Stop the Stumbles - A Quick Tip for Voice Over Talents
By Peter Drew
Ever have one of those days behind the mic?
You wake upóbright-eyed and bushy tailedóall set for the voiceover sessions youíve booked. But, then, as soon as you put your face in front of the mic, your mouth and brain just donít seem to want to cooperate. It could be just one particular word your tongue canít wrap itself around. Maybe itís one of those high-speed disclaimers that seems insurmountable. Or you keep missing a word or you change a word on the page to some other word. Sure, itís really funny when you watch a blooper video of some celebrity screwing up like that, but itís not so funny when youíre the one with the problem. So, what can you do? Draw a circle.
For example, you get through the initial take OK, but you and the folks on the other side of the glass, ISDN, or phone line know youíve got a better take in you. On take two you stumble. Take three, itís worse. By take four, you and the client are wondering if youíre speaking the same language. Itís only a couple of words for heavenís sake! Then, you remember the circle.
After pre-reading the copy, rehearsing a few times, and then doing a few actual takes, your eyes, mouth, and brain can go on automatic pilot a little. You havenít quite memorized the copy, but youíve become familiar enough with the words, so that an occasional disconnection occurs between your eyes and brain. Either your eyes donít scan the lines, or your brain doesnít register what the eyes are looking at. Whatever the reason, you just keep stumbling, stuttering, skipping, or mispronouncing the same word or words over and over again. You need something to break the spell. And that something isÖthe circle. (Cue trumpet fanfare)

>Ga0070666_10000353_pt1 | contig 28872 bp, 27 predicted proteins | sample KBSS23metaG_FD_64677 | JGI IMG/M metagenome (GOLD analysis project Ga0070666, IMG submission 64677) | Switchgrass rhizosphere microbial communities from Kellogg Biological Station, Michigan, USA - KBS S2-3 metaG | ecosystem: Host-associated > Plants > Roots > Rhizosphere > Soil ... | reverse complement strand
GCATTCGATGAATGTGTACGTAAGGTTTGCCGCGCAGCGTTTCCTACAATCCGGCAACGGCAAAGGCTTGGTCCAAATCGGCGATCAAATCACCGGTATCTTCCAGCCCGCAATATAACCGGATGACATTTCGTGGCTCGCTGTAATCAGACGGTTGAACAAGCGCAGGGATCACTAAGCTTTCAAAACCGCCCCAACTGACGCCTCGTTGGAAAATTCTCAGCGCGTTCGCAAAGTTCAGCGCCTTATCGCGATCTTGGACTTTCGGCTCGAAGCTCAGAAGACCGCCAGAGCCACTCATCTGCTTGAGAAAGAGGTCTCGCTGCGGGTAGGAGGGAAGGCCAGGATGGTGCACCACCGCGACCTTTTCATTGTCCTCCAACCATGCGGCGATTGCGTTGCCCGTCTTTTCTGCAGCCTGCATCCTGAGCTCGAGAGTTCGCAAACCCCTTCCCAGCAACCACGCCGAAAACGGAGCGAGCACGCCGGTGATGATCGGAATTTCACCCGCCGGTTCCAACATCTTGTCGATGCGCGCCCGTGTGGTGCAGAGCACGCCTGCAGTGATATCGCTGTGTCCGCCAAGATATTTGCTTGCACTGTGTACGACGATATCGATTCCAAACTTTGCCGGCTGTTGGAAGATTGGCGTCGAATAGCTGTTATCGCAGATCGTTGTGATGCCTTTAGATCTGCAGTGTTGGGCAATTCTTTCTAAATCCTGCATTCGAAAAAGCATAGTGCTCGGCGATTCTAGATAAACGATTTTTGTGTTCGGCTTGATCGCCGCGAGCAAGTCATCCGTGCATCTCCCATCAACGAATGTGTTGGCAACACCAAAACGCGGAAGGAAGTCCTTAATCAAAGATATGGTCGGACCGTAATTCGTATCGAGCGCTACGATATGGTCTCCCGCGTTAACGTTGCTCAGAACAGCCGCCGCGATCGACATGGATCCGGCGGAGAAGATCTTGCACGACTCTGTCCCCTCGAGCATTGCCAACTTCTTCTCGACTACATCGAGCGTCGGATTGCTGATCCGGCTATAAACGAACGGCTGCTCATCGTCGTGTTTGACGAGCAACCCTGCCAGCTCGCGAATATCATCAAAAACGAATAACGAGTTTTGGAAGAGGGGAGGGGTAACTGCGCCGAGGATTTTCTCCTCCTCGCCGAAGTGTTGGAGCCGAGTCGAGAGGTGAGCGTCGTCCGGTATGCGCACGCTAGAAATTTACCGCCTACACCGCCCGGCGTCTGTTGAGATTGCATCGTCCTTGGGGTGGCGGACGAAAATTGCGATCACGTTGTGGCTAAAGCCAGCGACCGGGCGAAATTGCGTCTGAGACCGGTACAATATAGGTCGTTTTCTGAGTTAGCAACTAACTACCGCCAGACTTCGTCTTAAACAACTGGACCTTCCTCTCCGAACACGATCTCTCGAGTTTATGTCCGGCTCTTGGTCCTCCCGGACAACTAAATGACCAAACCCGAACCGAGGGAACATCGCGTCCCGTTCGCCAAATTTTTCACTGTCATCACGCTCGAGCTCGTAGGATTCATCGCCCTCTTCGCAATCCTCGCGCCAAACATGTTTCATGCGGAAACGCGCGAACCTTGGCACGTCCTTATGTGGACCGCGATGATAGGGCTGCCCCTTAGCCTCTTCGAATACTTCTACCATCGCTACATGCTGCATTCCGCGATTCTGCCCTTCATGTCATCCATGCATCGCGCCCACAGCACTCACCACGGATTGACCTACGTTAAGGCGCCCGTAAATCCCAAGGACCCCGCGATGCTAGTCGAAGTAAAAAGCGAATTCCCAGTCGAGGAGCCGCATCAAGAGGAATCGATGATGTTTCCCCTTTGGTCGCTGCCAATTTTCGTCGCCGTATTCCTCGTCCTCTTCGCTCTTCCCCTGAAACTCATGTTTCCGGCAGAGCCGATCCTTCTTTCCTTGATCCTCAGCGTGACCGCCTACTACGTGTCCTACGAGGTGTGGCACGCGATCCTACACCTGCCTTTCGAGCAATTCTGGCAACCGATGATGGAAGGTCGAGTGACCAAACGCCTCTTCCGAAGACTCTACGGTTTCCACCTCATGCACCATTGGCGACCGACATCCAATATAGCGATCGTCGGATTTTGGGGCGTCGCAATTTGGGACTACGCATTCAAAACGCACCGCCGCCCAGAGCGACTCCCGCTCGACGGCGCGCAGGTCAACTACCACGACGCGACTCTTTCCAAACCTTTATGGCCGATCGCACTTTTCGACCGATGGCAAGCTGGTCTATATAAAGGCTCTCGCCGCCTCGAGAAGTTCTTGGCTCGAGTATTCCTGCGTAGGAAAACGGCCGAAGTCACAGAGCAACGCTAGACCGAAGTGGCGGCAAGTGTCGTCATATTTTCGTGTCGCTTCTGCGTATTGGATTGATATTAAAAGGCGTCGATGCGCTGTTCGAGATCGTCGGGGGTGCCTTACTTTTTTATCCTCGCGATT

Simply circle the word or words you keep messing up. The circle or circles will interrupt the eyesí and brainís semi-automatic pilot scanning and pull their focus right to the word or words. Youíll really see and interpret them again, so you can get through them without a problem. Give the circle a try. You might find it will help you from going around and around next time you get a case of stumblelips. (Disclaimer: Use only as directed. Your results may vary. See your voiceover coach, if symptoms persist.)
© Peter Drew 2007